One example of the problem might be in the work of some foundations to stop coal power plants. As foundations have come to grips with the need to find strategies that do not support carbon-based polluters, they must also remember they have an obligation to work in the communities where the coal comes from—or used to. Climate change funding comprises the need to reduce the nation’s overuse of coal power and paying attention to the conditions of the coal-producing communities. Some urban funders might not automatically get that.


Nonprofit capacity in rural America

Too many foundations believe that the reason for the lack of grantmaking in rural America is that there are too few organizations with capacity. Maxson pointed out that that is obviously “bunk”; there are incredibly strong organizations in rural communities. Bennett suggested that we stop using the word “capacity,” calling it a “lazy word” that lets funders off the hook for assessing what an organization really needs to have or show. The generic coded language of “capacity” camouflages what organizations have to offer as the ability to receive and deploy foundation grant support effectively and productively.

So what can rural nonprofits do? Lead with ambition, says Maxson. Build relationships with other organizations dealing with parallel issues and challenges, suggests Kalan. Don’t be shy, according to Annette, suggesting that rural nonprofits have to be speaking more forthrightly to funders about what they want and need. In sum, it is a message for rural nonprofits to be more than supplicants, to develop a sense of self in which they speak to institutional philanthropy about rural needs, but more about rural opportunities for foundation grant support.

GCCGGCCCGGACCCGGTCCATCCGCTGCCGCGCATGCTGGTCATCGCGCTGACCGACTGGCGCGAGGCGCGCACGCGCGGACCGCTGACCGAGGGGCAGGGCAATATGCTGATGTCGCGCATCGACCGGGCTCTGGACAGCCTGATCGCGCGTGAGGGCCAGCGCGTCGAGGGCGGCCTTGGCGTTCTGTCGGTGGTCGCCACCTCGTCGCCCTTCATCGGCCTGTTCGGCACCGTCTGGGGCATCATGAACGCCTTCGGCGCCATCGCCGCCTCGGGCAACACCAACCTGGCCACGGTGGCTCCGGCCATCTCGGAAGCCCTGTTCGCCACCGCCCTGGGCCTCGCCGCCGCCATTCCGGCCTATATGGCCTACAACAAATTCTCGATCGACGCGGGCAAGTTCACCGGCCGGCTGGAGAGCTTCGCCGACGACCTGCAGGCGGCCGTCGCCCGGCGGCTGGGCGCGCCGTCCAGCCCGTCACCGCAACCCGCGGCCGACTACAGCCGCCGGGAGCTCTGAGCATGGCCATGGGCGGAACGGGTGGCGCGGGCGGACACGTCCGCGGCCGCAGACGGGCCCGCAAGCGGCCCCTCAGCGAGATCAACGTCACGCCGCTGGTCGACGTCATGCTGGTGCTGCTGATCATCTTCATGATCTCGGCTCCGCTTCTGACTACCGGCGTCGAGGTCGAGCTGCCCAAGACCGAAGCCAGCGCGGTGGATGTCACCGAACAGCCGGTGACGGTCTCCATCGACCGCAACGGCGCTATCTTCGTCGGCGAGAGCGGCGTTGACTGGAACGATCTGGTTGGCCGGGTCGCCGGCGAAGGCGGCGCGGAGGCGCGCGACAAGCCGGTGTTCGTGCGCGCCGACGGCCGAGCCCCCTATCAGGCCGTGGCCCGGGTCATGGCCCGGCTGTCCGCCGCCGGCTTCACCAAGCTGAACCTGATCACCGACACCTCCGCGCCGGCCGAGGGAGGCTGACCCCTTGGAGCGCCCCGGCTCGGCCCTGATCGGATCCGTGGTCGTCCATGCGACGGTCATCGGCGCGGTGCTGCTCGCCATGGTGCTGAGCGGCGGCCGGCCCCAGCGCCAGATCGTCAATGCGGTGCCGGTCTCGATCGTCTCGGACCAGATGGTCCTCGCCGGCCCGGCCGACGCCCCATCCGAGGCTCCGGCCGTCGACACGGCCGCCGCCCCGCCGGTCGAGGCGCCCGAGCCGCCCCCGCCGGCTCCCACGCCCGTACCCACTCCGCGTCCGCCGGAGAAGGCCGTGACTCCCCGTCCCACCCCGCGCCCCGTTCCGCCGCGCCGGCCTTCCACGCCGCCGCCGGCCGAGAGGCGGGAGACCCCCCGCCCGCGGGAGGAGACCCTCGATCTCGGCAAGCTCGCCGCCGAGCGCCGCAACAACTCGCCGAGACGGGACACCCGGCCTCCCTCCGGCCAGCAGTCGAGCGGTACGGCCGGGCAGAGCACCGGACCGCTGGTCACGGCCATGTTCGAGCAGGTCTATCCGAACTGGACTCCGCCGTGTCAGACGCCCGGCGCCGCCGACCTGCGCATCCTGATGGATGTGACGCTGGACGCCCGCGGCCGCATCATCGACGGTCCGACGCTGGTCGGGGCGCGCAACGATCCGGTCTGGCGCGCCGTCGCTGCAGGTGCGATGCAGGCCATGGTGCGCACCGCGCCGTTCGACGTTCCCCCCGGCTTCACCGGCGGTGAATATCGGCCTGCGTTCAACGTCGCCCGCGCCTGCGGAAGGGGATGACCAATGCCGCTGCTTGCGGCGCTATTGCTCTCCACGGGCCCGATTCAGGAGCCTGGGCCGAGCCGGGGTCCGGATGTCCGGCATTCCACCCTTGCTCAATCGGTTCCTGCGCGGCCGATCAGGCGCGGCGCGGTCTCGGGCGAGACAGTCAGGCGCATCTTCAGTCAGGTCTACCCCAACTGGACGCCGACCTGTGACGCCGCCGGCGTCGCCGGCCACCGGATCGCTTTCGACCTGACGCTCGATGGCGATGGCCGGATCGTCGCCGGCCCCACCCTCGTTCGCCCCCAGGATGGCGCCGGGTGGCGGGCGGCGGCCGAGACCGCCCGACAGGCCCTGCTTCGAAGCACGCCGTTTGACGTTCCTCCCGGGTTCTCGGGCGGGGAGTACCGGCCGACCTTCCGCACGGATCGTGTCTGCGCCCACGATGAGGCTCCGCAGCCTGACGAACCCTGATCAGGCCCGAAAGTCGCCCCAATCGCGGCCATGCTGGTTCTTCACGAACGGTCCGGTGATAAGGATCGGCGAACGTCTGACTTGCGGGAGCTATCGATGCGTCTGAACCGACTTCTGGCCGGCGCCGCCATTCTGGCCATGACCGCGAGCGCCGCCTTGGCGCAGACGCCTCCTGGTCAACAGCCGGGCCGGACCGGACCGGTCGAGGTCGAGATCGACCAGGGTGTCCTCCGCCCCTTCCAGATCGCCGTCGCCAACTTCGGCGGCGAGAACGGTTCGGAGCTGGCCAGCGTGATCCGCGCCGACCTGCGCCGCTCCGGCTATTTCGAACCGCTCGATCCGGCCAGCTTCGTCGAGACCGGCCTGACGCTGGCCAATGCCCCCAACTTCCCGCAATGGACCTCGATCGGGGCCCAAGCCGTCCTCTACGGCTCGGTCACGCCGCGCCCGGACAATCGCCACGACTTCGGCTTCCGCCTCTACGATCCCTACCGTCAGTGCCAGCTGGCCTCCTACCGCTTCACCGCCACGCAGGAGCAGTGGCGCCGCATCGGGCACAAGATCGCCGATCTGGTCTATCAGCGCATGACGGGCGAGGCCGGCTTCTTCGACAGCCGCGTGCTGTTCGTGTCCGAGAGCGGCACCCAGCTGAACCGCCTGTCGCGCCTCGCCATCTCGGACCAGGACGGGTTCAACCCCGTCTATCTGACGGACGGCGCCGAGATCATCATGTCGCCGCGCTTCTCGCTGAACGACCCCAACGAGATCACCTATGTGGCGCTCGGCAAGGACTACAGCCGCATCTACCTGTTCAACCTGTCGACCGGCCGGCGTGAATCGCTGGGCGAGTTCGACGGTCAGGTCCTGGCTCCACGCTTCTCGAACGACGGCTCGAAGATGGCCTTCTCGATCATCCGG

Ultimately, rural nonprofits have to be tougher and stronger with their foundation partners. Philanthropy gets too much of a free ride from nonprofits. We’re all tough enough with government agencies when it comes to advocacy. With foundations, nonprofits lose their voices, as though the only words possible were “please” and “thank you for your generous support.” With foundation support for rural America on the decline, the time for rural nonprofits to include foundations as a target for rural vision, education, and advocacy is now.